Zale duplicata (Bethune, 1865)


Pine False Looper Moth



Zale duplicata is a variable, mottled blue-gray, red-brown, and black species found in association with lodgepole pine (Pinus contorta). It is medium-sized (FW length 18 - 20 mm) with scalloped wing margins. The ground color is dusty blue-gray to brown-gray, usually lighter basal to the median line and near the outer margin. There are variable red-brown patches on the forewing, always present around the reniform spot but also commonly over other portions of the wing. The lines are variable from faint gray to dark charcoal gray. The median line is well-developed, as are the postmedian and the subterminal lines. The latter two are toothed laterally at the mid wing. The reniform spot is a dark crescent, filled with and followed laterally by red-brown. The hindwing is lighter gray-brown with a slight yellow tint. It is finely lined and has a very weak discal spot. The subterminal line is strong, especially near the anal margin. The posterior thorax is tufted, strongest laterally at the tegulae. The antennae are simple.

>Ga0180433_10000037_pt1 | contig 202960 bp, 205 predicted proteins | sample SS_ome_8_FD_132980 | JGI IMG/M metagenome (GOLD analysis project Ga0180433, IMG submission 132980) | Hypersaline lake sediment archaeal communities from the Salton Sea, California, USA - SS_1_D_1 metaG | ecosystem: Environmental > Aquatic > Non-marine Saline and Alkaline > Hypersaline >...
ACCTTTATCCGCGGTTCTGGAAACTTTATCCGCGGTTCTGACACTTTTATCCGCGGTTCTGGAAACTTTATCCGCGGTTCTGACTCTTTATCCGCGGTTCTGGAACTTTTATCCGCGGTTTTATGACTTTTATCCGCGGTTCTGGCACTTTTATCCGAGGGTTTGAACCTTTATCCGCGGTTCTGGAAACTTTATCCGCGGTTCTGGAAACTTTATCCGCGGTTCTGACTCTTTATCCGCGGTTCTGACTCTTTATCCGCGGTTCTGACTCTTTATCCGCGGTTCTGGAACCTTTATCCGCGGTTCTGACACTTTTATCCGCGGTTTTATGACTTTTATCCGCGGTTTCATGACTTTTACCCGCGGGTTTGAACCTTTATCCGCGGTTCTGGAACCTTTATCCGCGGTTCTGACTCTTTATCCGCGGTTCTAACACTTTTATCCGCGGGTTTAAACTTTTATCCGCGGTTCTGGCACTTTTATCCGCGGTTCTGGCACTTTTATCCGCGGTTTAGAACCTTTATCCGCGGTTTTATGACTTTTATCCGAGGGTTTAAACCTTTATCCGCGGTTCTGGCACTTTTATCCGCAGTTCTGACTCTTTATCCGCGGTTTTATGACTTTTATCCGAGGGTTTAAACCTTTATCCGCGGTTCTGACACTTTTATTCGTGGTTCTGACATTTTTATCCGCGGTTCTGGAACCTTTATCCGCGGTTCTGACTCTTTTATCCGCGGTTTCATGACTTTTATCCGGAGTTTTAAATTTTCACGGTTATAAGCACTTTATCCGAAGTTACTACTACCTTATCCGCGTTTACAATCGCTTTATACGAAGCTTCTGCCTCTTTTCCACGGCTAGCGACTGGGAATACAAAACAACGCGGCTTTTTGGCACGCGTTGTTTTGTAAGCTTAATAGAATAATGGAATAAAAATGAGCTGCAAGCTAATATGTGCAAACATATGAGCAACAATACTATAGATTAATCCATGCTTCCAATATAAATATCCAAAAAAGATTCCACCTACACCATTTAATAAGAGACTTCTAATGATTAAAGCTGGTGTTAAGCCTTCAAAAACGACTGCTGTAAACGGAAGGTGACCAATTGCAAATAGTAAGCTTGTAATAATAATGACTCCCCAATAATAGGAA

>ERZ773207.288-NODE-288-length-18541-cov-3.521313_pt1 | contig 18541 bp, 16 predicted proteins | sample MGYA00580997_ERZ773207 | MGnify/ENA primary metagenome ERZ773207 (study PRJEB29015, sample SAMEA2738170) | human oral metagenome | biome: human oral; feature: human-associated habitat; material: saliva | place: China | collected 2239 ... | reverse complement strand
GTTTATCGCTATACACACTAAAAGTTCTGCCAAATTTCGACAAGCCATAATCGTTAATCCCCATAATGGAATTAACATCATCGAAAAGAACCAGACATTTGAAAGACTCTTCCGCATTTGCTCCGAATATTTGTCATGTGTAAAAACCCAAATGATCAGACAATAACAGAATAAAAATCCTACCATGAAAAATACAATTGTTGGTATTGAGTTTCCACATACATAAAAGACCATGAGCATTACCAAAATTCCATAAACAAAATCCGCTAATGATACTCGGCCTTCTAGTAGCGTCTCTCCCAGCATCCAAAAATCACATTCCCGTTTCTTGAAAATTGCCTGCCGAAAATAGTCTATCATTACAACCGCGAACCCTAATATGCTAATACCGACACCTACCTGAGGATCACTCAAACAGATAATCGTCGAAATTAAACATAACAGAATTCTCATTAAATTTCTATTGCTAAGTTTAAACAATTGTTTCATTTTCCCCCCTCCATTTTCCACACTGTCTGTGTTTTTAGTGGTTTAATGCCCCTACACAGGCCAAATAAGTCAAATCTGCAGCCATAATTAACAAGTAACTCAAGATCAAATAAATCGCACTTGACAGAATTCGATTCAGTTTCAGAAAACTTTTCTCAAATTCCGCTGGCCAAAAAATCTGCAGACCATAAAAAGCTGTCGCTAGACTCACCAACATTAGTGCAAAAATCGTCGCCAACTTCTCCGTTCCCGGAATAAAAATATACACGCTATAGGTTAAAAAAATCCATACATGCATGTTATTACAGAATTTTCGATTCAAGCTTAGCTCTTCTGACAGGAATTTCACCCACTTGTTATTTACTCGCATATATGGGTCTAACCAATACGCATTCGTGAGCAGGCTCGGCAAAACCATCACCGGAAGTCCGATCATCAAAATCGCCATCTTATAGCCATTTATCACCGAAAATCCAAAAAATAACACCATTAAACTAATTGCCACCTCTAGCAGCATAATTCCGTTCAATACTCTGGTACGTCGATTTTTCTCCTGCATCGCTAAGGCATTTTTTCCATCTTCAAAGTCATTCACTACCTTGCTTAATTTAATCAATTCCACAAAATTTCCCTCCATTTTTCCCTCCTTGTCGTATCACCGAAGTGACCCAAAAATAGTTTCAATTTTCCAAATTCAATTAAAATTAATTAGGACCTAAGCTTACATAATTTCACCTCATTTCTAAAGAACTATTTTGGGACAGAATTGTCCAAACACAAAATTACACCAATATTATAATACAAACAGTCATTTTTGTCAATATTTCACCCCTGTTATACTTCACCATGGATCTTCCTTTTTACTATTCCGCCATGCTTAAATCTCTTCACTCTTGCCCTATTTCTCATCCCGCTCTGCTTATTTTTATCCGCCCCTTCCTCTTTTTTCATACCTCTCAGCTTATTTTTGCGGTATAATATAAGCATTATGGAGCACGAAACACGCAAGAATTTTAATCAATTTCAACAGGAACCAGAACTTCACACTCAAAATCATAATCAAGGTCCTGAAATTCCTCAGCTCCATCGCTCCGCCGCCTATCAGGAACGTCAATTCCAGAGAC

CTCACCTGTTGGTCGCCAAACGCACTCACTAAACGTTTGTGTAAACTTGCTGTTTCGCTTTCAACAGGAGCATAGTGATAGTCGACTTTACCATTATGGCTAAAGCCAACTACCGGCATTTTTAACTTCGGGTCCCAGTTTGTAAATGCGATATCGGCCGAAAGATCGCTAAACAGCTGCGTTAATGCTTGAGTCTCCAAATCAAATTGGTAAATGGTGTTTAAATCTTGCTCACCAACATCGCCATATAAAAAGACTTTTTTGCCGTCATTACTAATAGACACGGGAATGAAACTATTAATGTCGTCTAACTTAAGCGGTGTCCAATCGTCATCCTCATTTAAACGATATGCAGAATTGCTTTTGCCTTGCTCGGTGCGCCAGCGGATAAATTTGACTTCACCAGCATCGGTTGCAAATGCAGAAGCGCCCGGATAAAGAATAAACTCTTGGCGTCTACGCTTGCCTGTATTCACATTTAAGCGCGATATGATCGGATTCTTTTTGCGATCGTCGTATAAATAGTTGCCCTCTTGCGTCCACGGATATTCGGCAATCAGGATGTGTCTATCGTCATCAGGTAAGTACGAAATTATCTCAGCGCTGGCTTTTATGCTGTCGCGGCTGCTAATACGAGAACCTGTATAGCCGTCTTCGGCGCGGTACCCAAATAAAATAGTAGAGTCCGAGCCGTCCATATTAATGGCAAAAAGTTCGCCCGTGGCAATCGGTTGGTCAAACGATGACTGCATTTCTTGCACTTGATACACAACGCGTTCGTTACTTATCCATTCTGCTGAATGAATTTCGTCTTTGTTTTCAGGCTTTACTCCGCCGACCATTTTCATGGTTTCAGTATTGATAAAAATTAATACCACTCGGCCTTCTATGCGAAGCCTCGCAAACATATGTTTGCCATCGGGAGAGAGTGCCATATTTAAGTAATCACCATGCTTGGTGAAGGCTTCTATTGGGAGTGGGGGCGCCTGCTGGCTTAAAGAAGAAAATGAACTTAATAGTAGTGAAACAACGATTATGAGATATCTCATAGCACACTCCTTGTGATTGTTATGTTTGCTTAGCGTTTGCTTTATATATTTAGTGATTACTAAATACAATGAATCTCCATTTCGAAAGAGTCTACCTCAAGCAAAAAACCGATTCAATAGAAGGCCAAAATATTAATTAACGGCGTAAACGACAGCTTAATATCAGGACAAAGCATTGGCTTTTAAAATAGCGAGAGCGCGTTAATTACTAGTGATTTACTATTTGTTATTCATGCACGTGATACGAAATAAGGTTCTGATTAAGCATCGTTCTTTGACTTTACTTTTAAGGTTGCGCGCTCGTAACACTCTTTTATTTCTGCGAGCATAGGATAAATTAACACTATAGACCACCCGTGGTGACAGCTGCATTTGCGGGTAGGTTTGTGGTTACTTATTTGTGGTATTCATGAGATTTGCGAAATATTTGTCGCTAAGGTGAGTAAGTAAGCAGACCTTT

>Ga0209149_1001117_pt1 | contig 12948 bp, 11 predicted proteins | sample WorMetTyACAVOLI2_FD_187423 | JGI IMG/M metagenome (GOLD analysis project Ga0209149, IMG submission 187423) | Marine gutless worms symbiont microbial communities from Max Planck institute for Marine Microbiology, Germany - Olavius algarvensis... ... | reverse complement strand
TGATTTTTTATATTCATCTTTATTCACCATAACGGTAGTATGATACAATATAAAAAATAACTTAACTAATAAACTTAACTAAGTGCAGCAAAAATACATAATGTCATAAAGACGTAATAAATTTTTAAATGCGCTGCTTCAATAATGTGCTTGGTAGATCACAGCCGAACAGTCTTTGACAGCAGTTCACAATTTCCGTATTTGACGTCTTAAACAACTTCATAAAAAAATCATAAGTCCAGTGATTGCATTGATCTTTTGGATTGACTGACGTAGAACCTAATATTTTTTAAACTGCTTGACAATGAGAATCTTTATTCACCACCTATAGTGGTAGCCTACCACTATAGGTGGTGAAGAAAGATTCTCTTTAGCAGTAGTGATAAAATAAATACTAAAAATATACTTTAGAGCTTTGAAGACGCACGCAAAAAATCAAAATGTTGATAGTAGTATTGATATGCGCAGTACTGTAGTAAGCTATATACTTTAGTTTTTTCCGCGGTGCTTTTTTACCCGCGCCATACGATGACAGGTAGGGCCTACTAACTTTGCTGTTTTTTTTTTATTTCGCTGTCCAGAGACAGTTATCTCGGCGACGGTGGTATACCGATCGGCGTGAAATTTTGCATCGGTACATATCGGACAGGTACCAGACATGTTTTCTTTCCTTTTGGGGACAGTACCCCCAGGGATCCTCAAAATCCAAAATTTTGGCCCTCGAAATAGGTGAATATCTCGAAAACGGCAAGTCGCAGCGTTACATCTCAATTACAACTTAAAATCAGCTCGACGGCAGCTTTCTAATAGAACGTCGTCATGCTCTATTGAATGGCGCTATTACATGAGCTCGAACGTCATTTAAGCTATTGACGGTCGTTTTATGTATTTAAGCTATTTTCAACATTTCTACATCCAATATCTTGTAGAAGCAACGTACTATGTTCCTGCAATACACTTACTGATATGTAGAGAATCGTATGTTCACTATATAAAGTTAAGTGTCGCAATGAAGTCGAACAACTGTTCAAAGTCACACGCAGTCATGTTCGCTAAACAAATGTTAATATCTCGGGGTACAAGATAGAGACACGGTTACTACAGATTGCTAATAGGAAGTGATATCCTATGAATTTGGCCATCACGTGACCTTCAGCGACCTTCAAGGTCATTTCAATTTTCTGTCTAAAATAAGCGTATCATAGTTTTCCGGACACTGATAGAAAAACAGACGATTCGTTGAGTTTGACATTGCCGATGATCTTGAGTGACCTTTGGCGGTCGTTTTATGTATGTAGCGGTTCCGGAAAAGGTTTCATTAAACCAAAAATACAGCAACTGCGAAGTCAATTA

This species can be differentiated from other Zale species by its mottled appearance with red-brown at the reniform spot. Other species are more finely striped and lack red-brown color on the forewing.


This species is widely distributed across Canada, extending southward through the Rocky Mountains and Cascades in high elevation coniferous forests with lodgepole pine.  In the Oregon Cascades, such pine forests dominate on volcanic pumice and ash soils.


Pacific Northwest

Zale duplicata is found across southern British Columbia and northern Washington but has a spotty distribution. In Washington it is most common in the northeastern tier of counties, but occurs south in the Cascades at least to Yakima County. An isolated population is found at near the top of Orcas Island in the Gulf of Georgia. In Oregon this species appears to be restricted to the eastern portion of the Blue Mountains, but occurs in the Cascades south to Klamath County.


This species' range spans the continent. In the east it is found from southern Canada to New York. Its range extends south in the Rocky Mountains.

Life History


This species is a foodplant specialist feeding on pines (Pinus spp.) in the Pinaceae, and appears to favor lodgepole pine (P. contorta) in the Pacific Northwest.


Zale duplicata is on the wing from late April to July. It is single brooded. The adults are nocturnal and come to lights.

Economic Importance




Forbes (1954)

Moth Photographers Group

Rockburne & Lafontaine (1976)